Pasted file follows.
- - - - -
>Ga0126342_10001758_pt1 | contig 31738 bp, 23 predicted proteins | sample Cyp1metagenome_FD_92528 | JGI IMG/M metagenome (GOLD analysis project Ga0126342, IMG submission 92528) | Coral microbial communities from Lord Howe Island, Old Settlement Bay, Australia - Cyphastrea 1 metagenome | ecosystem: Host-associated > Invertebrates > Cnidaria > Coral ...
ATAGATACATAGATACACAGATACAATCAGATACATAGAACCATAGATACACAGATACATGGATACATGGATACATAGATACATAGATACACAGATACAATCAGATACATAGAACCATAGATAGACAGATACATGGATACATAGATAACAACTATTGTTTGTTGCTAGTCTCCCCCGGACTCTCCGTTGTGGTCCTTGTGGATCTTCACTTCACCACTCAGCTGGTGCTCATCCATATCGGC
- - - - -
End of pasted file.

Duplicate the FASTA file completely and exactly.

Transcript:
>Ga0126342_10001758_pt1 | contig 31738 bp, 23 predicted proteins | sample Cyp1metagenome_FD_92528 | JGI IMG/M metagenome (GOLD analysis project Ga0126342, IMG submission 92528) | Coral microbial communities from Lord Howe Island, Old Settlement Bay, Australia - Cyphastrea 1 metagenome | ecosystem: Host-associated > Invertebrates > Cnidaria > Coral ...
ATAGATACATAGATACACAGATACAATCAGATACATAGAACCATAGATACACAGATACATGGATACATGGATACATAGATACATAGATACACAGATACAATCAGATACATAGAACCATAGATAGACAGATACATGGATACATAGATAACAACTATTGTTTGTTGCTAGTCTCCCCCGGACTCTCCGTTGTGGTCCTTGTGGATCTTCACTTCACCACTCAGCTGGTGCTCATCCATATCGGC